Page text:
Example 2. Breast Cancer (NIH, pending)

Studies proposed in this progress (submitted as a Program Project Grant) will test the effect of dietary energy restriction (DER) and/or the omega-3 fatty acid DHA on mammary carcinogenesis in an obesogenic rodent model and on breast cancer risk reduction in overweight and obese women. State-of-theart lipidomic analysis will identify the DHA metabolites responsible for the chemopreventive effect of DHA. This work is expected to lead to new prevention strategies effective against ER+ and ER- breast cancer and acceptable to women at risk because of the health promoting feature of our interventions.

Overall Program Goals and Specific Aims:

The Annual Report to the Nation on the Status of Cancer (1) clearly emphasizes the major contribution

of excess weight to the increased incidence of many cancers including breast cancer. The National Cancer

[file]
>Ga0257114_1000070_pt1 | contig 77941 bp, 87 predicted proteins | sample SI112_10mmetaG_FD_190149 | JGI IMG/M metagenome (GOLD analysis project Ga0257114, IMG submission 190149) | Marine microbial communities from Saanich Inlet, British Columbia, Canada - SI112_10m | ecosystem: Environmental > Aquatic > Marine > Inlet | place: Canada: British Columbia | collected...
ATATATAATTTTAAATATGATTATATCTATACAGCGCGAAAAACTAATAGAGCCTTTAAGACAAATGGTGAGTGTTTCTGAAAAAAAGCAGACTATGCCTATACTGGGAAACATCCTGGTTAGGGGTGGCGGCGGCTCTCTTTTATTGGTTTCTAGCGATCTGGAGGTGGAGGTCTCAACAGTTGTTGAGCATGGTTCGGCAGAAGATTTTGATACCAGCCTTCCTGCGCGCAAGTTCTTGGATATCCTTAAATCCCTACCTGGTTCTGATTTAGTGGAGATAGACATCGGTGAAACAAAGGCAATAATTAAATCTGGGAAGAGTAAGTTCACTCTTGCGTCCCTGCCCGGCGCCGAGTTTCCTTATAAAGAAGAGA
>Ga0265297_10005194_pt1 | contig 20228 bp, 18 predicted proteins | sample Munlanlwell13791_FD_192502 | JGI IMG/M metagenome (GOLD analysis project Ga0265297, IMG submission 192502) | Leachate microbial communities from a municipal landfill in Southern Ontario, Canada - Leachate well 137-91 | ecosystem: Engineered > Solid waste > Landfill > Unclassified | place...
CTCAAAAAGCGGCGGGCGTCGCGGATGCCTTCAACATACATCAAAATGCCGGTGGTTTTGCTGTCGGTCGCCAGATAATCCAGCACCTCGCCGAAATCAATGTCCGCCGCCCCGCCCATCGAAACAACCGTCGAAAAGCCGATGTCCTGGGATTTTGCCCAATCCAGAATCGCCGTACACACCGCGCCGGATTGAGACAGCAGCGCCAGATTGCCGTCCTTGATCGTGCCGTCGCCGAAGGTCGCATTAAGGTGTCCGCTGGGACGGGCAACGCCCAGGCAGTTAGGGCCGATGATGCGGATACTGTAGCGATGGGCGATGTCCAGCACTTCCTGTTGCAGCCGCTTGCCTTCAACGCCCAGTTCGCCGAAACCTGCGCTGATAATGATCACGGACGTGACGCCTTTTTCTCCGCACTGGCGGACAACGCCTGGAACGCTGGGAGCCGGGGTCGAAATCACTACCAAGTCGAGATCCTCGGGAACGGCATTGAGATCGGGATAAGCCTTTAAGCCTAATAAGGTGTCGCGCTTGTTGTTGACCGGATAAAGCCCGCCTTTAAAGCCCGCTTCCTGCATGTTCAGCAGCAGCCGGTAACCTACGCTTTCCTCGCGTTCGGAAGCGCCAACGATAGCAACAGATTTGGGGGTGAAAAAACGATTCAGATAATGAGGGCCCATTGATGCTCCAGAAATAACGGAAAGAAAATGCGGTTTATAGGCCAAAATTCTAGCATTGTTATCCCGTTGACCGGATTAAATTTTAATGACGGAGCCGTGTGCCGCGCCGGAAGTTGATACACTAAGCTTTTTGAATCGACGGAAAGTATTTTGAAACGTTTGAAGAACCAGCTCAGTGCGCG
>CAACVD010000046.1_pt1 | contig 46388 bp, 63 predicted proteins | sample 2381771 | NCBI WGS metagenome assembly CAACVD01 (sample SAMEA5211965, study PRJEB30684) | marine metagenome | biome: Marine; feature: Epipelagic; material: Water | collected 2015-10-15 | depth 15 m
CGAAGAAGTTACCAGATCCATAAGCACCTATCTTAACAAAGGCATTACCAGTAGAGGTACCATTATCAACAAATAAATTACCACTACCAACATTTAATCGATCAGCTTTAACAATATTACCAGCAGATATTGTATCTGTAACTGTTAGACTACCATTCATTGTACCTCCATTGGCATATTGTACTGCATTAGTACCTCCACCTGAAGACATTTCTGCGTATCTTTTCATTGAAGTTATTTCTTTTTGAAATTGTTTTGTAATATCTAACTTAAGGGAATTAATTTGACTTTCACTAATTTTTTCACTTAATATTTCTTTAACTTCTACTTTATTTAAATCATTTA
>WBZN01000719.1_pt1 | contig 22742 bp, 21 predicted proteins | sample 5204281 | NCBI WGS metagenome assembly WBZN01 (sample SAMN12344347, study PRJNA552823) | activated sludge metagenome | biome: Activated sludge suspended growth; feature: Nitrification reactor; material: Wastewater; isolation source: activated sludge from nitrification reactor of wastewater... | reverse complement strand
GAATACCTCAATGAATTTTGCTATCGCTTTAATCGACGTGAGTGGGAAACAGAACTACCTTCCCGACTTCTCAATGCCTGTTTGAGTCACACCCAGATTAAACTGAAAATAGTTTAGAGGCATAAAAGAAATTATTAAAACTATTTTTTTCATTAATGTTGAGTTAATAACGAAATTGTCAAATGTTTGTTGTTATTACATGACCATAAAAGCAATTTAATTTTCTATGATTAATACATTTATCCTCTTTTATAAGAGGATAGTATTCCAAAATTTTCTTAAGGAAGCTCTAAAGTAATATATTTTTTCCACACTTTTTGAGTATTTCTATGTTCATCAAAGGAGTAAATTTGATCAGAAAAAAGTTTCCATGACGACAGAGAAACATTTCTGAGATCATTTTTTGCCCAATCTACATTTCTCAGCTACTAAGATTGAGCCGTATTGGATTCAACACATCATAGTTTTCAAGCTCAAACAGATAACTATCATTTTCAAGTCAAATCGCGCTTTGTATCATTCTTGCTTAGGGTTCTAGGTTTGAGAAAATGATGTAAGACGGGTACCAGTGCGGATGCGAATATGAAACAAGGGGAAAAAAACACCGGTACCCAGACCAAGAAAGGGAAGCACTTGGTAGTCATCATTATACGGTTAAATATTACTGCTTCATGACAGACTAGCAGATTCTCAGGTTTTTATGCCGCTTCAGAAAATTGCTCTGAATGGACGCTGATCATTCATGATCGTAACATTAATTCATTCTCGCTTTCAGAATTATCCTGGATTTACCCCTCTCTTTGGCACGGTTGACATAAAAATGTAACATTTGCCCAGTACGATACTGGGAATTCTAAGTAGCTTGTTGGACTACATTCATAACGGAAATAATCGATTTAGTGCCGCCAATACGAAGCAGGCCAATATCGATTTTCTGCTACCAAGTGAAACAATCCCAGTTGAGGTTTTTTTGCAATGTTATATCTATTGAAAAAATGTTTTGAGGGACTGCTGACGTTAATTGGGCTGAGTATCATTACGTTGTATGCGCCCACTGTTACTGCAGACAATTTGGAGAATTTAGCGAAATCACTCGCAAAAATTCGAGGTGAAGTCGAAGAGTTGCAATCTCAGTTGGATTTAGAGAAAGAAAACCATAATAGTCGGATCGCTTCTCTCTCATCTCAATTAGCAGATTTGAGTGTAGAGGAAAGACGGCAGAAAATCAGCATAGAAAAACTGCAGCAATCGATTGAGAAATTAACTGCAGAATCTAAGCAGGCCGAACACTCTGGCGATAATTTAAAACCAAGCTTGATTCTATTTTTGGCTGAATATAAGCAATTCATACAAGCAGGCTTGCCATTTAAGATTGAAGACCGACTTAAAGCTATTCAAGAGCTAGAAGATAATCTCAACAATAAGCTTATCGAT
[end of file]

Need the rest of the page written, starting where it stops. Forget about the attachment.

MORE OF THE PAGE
Institute does indeed recognize research aimed at addressing the obesity epidemic as one of its top priorities for reducing the cancer burden in the United States (RFA-CA-11-011). There is strong evidence that excess adiposity over the pre- and postmenopausal years increases the risk of postmenopausal breast cancer (2). The research proposed in this Program Project Grant (PPG) represents a novel approach in addressing this clinically important issue in a comprehensive and in-depth mechanistic fashion going from experiments in a translationally relevant obesogenic rodent model to a clinical intervention trial which closely mirrors the experimental approach employed in the preclinical studies. There are numerous novel aspects in the Aims proposed in this application. a) While the majority of evidence supporting a beneficial effect of dietary energy restriction (DER) has been obtained in experimental models of prevention of obesity, there is no information on the efficacy of DER in reducing breast cancer incidence when it is applied to already obese rats or humans, that is intentional weight loss (IWL). This is a significant gap of knowledge since 65% of the US population is either overweight or obese. This gap will be addressed by Project 2 where IWL via DER will be applied to an obesogenic rat model. These preclinical studies will be paralleled by the clinical trial proposed in Project 3 conducted in overweight and obese women where the effects of IWL on a validated tissue marker of breast cancer risk, e.g., breast density will be evaluated. b) Work done to a large extent in our laboratories suggests that the combination of IWL via DER and omega-3 fatty acids (n-3FA) may complement each other in their antitumor action. Although both interventions reduce proliferation and increase apoptosis in premalignant and malignant mammary epithelium, the predominant effect of IWL is on increasing apoptosis (3), whereas that of n-3FA is mainly on reducing proliferation (4). Therefore, we anticipate observing a superior anti tumor effect from the combination in the preclinical studies proposed in Project 2 and in the clinical trial in Project 3. c) Our preclinical studies testing the protective effect of fish oil against breast cancer (4, 5) suggest that the protective effect of fish oil is due to one of its components such as DHA. Importantly, using a lipidomic approach, the leader of Project 1 has identified several hydroxylated metabolites of DHA in fish oil fed rats with a superior antitumor action to that of the parent compound. Testing the chemopreventive effects of these compounds using novel liposomal formulations in ER+ and ER- preclinical models will be a major focus of interest of Project 1. d) The importance of metabolism of DHA in mediating its antitumor action will be further investigated by experiments proposed in Project 1 and Project 2 which will focus respectively on the LOX and CYP pathway, the third branch of the lipid metabolic cascade which has received limited attention. Project 1 will determine the impact of specific LOX inhibitors on the chemopreventive efficacy of DHA in both ER+ and ER- preclinical models. Project 2 will test the novel hypothesis that obesity diminishes the protective effect of DHA by reducing the level of CYP derived oxylipins which have recently been shown to have strong anti tumor action (6). DER would be expected, on the other hand, to potentiate the chemopreventive action of DHA by reversing the adverse effect of obesity on DHA metabolism through the CYP pathway. In sum, we anticipate that Project 1 and Project 2 will identify novel DHA metabolites produced either through the LOX (Project 1) or CYP pathway (Project 2) with potent antitumor action. The translational impact of these findings will be tested in Project 3 where the changes in plasma levels of these metabolites in response to DHA and/or DER will be assessed and correlated with parameters of antitumor activity. The Organic Synthesis/Analytical Chemistry Core will provide investigators of Projects 1 and 2 with uniform and quality controlled DHA metabolites. It will also quantify the levels of these compounds in biological samples from Project 1 and 2 and in the plasma samples from Project 3.